Ben Nadel
On User Experience (UX) Design, JavaScript, ColdFusion, Node.js, Life, and Love.
Ben Nadel at the New York ColdFusion User Group (Nov. 2009) with: Ruslan Sivak
Ben Nadel at the New York ColdFusion User Group (Nov. 2009) with: Ruslan Sivak

Calculating Various Time-Deltas Between Two Dates In Angular 9.0.0-next.4

By Ben Nadel on

At work, I write a lot of Root Cause Analysis (RCA) documents (see Incident Commander). And, at the very top of each RCA document, I have to include the duration of the Incident in terms of hours and minutes. This means that I have to take two Date/Time-stamps - Start and End - and perform maths on them in my brain. This is very challenging for me, given the fact that I am just an unfrozen caveman lawyer. So, instead of continuing to count quietly on my fingers, I wanted to sit down a create a time-delta calculation tool that would do it for me in Angular 9.0.0-next.4.

Run this demo in my JavaScript Demos project on GitHub.

View this code in my JavaScript Demos project on GitHub.

Regardless of how long an Incident lasts, the duration is always in the format of h:mm. So, if an Incident started on 2019-08-01 00:00:00 AM and was resolved on 2019-08-09 01:02:03 AM, I have to calculate that the incident lasted 193 hours and 2 minutes; or, as reported in the RCA, 193:02.

To make this easy-peasy, I created an Angular app that has two inputs: one for "From" and one for "To". Both of these take a date/time String; and, when both are populated, the Angular app runs a variety of time-delta calculations which it then outputs to the page:

// Import the core angular services.
import { Component } from "@angular/core";

// ----------------------------------------------------------------------------------- //
// ----------------------------------------------------------------------------------- //

@Component({
	selector: "app-root",
	styleUrls: [ "./app.component.less" ],
	template:
	`
		<div class="controls">
			<input
				#fromInput
				type="text"
				[value]="defaultFrom"
				(input)="parseDates( fromInput.value, toInput.value )"
				placeholder="From:"
				class="input"
			/>

			<span class="separator">
				&mdash;
			</span>

			<input
				#toInput
				type="text"
				[value]="defaultTo"
				(input)="parseDates( fromInput.value, toInput.value )"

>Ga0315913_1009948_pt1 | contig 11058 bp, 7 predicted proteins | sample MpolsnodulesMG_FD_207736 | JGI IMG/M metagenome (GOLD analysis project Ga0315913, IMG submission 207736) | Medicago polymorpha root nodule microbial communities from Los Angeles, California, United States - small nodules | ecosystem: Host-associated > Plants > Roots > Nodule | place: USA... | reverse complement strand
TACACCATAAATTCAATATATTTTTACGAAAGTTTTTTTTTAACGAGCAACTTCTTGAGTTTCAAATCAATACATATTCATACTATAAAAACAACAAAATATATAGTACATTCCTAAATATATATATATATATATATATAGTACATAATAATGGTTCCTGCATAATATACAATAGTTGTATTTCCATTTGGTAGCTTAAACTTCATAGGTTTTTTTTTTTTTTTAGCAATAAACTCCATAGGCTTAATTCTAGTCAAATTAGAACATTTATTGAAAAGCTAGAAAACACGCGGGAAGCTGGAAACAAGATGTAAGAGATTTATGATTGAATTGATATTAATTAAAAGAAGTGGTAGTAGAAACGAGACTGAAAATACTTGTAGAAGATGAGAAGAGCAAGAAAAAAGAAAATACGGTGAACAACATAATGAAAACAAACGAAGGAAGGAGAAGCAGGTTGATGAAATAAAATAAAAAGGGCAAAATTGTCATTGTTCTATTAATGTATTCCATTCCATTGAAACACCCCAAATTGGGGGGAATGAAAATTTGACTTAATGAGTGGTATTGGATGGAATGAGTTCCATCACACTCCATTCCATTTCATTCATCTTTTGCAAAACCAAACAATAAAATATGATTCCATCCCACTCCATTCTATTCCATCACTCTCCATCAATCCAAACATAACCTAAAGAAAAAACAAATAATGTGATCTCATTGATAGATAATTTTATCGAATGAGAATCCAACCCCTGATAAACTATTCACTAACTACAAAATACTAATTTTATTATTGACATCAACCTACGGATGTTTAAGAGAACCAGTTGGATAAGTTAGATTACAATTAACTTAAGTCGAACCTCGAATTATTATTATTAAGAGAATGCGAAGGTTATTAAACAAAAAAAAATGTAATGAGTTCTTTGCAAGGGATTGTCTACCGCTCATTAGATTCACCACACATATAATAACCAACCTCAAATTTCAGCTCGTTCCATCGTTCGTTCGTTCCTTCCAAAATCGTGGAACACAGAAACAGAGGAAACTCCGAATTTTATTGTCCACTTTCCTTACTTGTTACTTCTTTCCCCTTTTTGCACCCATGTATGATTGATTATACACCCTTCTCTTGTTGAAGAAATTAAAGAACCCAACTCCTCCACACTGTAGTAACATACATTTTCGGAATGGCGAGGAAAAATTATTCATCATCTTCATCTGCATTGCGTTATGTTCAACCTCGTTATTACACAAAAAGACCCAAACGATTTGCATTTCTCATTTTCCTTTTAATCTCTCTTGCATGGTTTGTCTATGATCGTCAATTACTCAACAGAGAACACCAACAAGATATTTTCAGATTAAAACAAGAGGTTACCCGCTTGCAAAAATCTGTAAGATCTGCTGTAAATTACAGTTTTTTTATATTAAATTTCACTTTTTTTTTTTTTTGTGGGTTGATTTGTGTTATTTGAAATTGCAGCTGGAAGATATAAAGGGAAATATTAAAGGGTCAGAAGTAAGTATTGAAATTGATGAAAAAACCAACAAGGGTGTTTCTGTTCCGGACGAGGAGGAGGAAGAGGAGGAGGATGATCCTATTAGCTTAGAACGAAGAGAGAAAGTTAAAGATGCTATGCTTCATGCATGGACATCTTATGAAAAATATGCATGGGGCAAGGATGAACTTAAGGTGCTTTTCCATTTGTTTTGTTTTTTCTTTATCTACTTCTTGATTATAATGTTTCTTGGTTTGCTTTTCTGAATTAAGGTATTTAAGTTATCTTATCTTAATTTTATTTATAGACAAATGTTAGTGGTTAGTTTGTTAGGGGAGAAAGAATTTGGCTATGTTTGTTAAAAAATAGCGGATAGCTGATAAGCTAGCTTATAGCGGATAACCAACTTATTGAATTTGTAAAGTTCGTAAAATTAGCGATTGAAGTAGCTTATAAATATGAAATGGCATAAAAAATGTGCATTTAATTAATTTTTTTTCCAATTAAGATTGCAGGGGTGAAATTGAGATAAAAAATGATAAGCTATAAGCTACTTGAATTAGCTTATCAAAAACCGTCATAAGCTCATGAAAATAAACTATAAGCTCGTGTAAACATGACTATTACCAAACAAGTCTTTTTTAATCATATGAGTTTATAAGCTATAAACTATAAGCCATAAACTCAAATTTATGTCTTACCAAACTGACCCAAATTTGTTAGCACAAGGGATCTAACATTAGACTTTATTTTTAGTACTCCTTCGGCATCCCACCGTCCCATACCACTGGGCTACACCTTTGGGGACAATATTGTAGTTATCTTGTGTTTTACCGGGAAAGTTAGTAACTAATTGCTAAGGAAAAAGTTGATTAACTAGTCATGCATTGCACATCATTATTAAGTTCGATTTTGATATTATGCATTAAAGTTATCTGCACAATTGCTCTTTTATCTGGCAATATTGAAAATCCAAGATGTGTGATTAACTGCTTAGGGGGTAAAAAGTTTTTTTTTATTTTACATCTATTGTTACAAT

placeholder="To:"
				class="input"
			/>
		</div>

		<ul *ngIf="deltas.length" class="deltas">
			<li *ngFor="let delta of deltas" class="delta">
				{{ delta }}
			</li>
		</ul>
	`
})
export class AppComponent {

	public defaultFrom: string;
	public defaultTo: string;
	public deltas: string[];

	// I initialize the app component.
	constructor() {

		this.defaultFrom = "2019-08-01 00:00:00 AM";
		this.defaultTo = "2019-08-09 01:02:03 AM";
		this.deltas = [];

		this.parseDates( this.defaultFrom, this.defaultTo );

	}

	// ---
	// PUBLIC METHODS.
	// ---

	// I parse the given dates and calculate all of the meaningful deltas.
	public parseDates( fromValue: string, toValue: string ) : void {

		var fromMs = Date.parse( fromValue );
		var toMs = Date.parse( toValue );

		// Ensure that we have a valid date-range to work with.
		if ( isNaN( fromMs ) || isNaN( toMs ) || ( fromMs > toMs ) ) {

			console.group( "Invalid date range - no calculations to perform." );
			console.log( "From:", fromMs );
			console.log( "To:", toMs );
			console.groupEnd();
			return;

		}

		var deltaSeconds = ( ( toMs - fromMs ) / 1000 );

		this.deltas = [
			this.format( this.calculateSeconds( deltaSeconds ) ),
			this.format( this.calculateMinutesSeconds( deltaSeconds ) ),
			this.format( this.calculateHoursMinutesSeconds( deltaSeconds ) ),
			this.format( this.calculateDaysHoursMinutesSeconds( deltaSeconds ) ),
			this.format( this.calculateWeeksDaysHoursMinutesSeconds( deltaSeconds ) )
		];

		// Strip out any deltas that start with "0". These won't add any additional
		// insight above and beyond the previous delta calculations.
		// --
		// NOTE: Always using the first value, even if "0 Seconds".
		this.deltas = this.deltas.filter(
			( value, index ) => {

				return( ! index || ! value.startsWith( "0" ) );

			}
		);

	}

	// ---
	// PRIVATE METHODS.
	// ---

	// I calculate the delta breakdown using Day as the largest unit.
	private calculateDaysHoursMinutesSeconds( delta: number ) : number[] {

		var days = Math.floor( delta / 60 / 60 / 24 );
		var remainder = ( delta - ( days * 60 * 60 * 24 ) );

		return( [ days, ...this.calculateHoursMinutesSeconds( remainder ) ] );

	}


	// I calculate the delta breakdown using Hour as the largest unit.